Consumer groups concerned that travel insurance has unwarranted exemptions from Hayne reforms
Consumer advocates are calling on the Federal Treasurer and ASIC to implement the ban on unsolicited selling of insurance and superannuation consistently with the letter and spirit of Commissioner Hayne’s recommendation in the Final Report of the Banking Royal Commission.
Consumer Action Law Centre, Financial Rights Legal Centre, Financial Counselling Australia and Super Consumers Australia have made their case in a submission to the Australian Securities and Investment Commission (ASIC) Consultation Paper 364: The Hawking Prohibition and a draft update to Regulatory Guide 38 (July 2021) (RG38).
“Unsolicited selling is an outdated and abusive practice with a significant risk of mis-selling people insurance they don’t want, need or understand,” said Gerard Brody, CEO Consumer Action.
“These pressure-selling tactics do not deliver benefits to consumers—the policies are often more expensive due to sales commissions, or fail to provide appropriate insurance coverage,” he said.
Of most concern to advocates in the draft update to Regulatory Guide 38 (RG38) is the entirely unwarranted exemption given to add-on travel insurance from the hawking ban.
This follows Federal Treasurer Josh Frydenberg MP announcing travel insurance and a raft of other insurance products will receive exemptions from the “industry-wide” deferred sales model—a 4-day pause in the sales process that was designed to prevent pressure-selling of insurance across the entire industry.
“Despite thousands of Australians complaining about their travel insurer during Covid-19, the Federal Treasurer is giving travel insurance special treatment: an unwarranted exemption from Commissioner Hayne’s sensible reforms that would stop pressure sales of junk insurance,” he said.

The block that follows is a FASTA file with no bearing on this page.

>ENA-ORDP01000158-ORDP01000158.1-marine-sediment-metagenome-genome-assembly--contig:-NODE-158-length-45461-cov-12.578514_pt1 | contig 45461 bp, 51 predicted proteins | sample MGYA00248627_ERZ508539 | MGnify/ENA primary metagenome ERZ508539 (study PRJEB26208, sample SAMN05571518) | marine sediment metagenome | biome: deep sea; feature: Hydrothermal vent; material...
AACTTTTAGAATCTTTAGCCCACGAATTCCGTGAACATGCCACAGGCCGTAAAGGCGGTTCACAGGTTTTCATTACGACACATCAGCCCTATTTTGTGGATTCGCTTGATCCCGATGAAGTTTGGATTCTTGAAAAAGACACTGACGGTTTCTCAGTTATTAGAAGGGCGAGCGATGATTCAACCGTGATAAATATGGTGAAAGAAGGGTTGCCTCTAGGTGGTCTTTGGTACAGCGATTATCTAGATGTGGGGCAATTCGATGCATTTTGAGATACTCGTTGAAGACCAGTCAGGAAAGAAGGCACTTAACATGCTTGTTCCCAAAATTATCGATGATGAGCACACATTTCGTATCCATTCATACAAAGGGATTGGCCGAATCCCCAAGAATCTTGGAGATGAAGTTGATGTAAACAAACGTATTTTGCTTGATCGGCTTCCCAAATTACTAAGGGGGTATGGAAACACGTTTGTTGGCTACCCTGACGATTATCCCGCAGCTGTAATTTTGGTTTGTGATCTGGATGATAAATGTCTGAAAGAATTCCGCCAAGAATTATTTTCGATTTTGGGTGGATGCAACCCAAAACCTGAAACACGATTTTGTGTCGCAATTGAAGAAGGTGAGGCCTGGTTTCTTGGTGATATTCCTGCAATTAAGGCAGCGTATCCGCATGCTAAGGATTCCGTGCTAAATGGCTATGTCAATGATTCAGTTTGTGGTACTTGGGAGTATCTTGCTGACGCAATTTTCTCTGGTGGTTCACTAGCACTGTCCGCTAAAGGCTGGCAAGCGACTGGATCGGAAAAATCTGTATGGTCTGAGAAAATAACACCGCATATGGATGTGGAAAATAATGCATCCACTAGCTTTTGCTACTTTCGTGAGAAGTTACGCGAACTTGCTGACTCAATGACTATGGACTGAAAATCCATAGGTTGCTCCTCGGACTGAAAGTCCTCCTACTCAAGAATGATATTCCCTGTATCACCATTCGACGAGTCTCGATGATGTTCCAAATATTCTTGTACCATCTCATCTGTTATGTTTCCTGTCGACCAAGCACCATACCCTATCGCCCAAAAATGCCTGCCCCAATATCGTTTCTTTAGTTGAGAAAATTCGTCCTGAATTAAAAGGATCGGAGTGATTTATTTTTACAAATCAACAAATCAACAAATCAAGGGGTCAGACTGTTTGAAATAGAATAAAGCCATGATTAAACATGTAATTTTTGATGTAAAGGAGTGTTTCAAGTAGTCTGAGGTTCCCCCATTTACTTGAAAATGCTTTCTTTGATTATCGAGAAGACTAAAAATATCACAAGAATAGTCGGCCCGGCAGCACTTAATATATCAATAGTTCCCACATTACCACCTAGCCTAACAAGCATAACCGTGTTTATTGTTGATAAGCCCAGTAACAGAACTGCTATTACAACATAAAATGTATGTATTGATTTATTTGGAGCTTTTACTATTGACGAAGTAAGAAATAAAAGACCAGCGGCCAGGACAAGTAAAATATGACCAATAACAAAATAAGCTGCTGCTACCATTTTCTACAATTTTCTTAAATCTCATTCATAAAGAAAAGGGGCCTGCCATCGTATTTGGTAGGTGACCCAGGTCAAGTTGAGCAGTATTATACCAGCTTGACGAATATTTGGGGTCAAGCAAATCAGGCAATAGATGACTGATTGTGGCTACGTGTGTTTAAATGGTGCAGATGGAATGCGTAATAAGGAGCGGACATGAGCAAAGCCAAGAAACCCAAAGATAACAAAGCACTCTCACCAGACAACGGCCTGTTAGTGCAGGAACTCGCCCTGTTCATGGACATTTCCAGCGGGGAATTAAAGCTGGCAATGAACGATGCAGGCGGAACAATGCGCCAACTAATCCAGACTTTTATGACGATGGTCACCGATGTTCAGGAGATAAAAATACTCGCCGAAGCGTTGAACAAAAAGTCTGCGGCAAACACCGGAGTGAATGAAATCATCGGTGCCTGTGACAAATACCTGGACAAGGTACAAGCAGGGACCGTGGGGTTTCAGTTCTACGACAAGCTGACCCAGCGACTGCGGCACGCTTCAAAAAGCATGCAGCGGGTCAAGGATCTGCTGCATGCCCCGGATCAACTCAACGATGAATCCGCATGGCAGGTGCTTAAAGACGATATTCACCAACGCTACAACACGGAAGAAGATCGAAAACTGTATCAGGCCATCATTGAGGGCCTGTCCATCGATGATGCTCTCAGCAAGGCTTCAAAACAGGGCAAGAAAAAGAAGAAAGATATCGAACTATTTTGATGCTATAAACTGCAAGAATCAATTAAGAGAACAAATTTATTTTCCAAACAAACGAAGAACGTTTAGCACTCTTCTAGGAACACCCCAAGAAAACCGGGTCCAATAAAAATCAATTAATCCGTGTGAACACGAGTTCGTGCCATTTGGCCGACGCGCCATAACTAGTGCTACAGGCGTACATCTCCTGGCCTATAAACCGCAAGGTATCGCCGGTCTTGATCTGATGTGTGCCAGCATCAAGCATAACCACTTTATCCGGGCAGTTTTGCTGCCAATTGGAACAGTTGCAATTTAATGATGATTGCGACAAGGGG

“Now ASIC is signalling that travel insurance will also get an exemption from the hawking ban,” said Mr Brody.
The consumer groups pointed to industry research that found that the risk of under-insurance in travel can be caused by the purchase of products with exclusions, a problem associated with insurance sold unsolicited.[i]
“Unless ASIC amends its draft guidance, it will give the green light to travel insurers and their retailing partners to continue ‘business as usual’ with all of the attendant harm that entails.”
Mr Brody said that failure to amend would also signal a return to the dark days of financial firms successfully lobbying for undeserved and harmful loopholes and exemptions from the law—a problem Commissioner Hayne explicitly called out in the Final Report.
“The previous anti-hawking regime failed to stop the pressure sales of inappropriate products. This reform must stamp out unsolicited selling practices altogether—not allow it to continue simply because travel agents want huge commissions from the pressure sale of add-on insurances,” he said.
Read the submission and full list of recommendations
[i] Quantum Market Research, Survey of Australians’ Travel Insurance Behaviour, Prepared for the Insurance Council of Australia and the Department of Foreign Affairs and Trade, 2017.
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